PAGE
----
Rubin writes, "Except in areas where Sunnis were voting for the first time, the large, prominent parties with nationally known leaders won the most seats, showing the power of incumbency and the difficulties facing the newer secular parties." Well if you're going to make that observation, you might also question why the country's prime minister is interfering in provincial elections? These are not the equivalent of US Congressional elections (that would be Iraq's Parliament). That issue was never raised. But, no, it is not normal for the highest office holder in the country to try to inject her or himself into local elections. And it's not normal -- when the press is lauding 'democracy' -- for no one to question that injection. Another question to ask: Did al-Maliki's injection depress voter turnout?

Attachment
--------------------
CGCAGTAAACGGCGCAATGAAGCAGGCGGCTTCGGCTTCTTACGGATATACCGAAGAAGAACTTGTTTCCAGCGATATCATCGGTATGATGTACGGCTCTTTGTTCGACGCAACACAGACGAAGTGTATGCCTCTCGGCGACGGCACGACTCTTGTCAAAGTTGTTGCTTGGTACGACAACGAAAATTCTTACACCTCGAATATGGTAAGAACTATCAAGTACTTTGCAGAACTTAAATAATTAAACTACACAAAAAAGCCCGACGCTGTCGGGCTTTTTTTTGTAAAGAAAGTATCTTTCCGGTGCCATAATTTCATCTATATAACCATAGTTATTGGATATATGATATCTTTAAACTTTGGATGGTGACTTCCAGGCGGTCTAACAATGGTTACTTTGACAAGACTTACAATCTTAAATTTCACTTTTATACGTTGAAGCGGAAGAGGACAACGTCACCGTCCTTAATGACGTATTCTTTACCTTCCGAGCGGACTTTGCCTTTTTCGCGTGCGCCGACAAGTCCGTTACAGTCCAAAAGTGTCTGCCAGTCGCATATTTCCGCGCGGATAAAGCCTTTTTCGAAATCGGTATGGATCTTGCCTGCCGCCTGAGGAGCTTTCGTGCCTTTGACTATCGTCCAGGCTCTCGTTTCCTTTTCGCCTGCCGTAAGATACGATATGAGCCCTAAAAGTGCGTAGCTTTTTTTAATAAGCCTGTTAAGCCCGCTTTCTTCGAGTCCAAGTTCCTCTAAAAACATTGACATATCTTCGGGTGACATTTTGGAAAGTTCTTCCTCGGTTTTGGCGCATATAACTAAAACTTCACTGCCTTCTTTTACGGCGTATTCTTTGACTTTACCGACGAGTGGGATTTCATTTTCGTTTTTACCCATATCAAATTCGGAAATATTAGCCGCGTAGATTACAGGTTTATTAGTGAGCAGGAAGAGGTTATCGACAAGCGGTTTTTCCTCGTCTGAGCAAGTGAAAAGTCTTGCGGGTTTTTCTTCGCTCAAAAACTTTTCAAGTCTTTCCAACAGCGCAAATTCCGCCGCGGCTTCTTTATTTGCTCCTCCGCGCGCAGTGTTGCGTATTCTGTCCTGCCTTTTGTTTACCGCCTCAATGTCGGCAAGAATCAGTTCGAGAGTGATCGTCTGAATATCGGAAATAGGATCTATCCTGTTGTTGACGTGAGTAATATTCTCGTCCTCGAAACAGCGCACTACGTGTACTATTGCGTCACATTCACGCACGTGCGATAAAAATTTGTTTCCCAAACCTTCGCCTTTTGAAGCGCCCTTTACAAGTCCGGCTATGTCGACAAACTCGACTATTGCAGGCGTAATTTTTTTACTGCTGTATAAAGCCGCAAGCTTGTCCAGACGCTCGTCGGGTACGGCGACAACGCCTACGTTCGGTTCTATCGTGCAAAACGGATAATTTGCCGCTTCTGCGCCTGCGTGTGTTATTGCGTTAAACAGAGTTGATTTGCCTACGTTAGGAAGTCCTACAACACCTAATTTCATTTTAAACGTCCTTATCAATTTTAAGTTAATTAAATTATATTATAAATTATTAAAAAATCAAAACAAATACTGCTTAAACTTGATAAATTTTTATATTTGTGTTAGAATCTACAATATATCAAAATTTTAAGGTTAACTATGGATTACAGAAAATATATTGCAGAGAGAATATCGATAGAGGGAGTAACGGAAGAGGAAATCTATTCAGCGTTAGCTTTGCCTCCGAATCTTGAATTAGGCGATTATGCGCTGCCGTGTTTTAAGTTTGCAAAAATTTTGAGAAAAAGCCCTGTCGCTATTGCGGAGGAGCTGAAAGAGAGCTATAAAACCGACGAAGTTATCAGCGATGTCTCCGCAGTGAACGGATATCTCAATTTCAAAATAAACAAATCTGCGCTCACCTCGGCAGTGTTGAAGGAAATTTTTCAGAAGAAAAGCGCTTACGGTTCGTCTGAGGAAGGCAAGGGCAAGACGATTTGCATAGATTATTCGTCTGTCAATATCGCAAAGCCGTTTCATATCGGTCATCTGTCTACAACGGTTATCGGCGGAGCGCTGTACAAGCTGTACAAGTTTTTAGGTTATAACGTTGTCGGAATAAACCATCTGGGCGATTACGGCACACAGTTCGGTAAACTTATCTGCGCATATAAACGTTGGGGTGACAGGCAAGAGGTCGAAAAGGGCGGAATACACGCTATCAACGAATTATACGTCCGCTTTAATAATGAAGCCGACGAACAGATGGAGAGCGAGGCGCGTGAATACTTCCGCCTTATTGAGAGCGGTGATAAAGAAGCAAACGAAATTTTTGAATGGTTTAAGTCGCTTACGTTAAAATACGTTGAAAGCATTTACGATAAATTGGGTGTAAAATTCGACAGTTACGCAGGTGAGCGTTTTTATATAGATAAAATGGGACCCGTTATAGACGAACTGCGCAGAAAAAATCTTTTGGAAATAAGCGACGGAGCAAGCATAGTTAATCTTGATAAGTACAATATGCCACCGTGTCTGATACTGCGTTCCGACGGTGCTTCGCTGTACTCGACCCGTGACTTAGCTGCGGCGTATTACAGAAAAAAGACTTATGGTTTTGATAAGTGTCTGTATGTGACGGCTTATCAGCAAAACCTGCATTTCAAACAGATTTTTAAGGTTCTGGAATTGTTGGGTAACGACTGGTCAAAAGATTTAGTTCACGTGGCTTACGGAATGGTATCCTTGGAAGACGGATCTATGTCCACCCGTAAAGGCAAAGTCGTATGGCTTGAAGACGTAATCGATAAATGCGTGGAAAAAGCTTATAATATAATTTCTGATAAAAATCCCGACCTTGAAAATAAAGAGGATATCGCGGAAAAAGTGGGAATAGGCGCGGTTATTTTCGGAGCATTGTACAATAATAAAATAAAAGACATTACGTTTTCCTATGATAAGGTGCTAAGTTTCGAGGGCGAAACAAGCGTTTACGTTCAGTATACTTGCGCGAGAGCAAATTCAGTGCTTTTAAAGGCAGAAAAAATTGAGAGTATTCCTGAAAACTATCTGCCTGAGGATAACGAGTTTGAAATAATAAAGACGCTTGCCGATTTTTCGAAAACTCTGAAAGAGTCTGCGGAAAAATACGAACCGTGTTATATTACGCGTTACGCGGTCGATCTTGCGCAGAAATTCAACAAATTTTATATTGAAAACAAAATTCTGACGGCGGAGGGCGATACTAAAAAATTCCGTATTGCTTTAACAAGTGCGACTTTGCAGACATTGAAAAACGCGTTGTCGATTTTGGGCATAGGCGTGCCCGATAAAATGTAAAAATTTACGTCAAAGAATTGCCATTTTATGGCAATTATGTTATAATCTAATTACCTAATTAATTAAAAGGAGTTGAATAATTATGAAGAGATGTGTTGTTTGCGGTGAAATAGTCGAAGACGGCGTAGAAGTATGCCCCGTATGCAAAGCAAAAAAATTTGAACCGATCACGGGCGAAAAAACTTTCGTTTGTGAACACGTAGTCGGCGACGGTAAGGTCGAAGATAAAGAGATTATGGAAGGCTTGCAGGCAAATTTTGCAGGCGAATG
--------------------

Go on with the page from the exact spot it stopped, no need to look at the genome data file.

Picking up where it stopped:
In the final paragraphs of Rubin's article she notes Anbar and quotes various complaints from Tamouz ("a nongovernment organization monitoring the elections"). She tells us that the Iraqi Islamic Party is Sunni. She tells us nothing about the make up of Tamouz. Tamouz is making accusations. Readers have a right to know who they are and the use of "nongovernment" will translate to some as 'from outside Iraq.' That's not reality. But we don't get a lot of reality in this morning's election coverage. Back to the Washington Post's article, the following should never happen:

The Obama administration appeared as pleased at what did not happen on election day as it was about the results. "Any election where [there is] fairness and generally aboveboard practices, where the people get a chance to vote and they're not rioting in the streets and throwing bombs . . . is a good result," a senior administration official said in Washington. "We should celebrate that. So far, so good."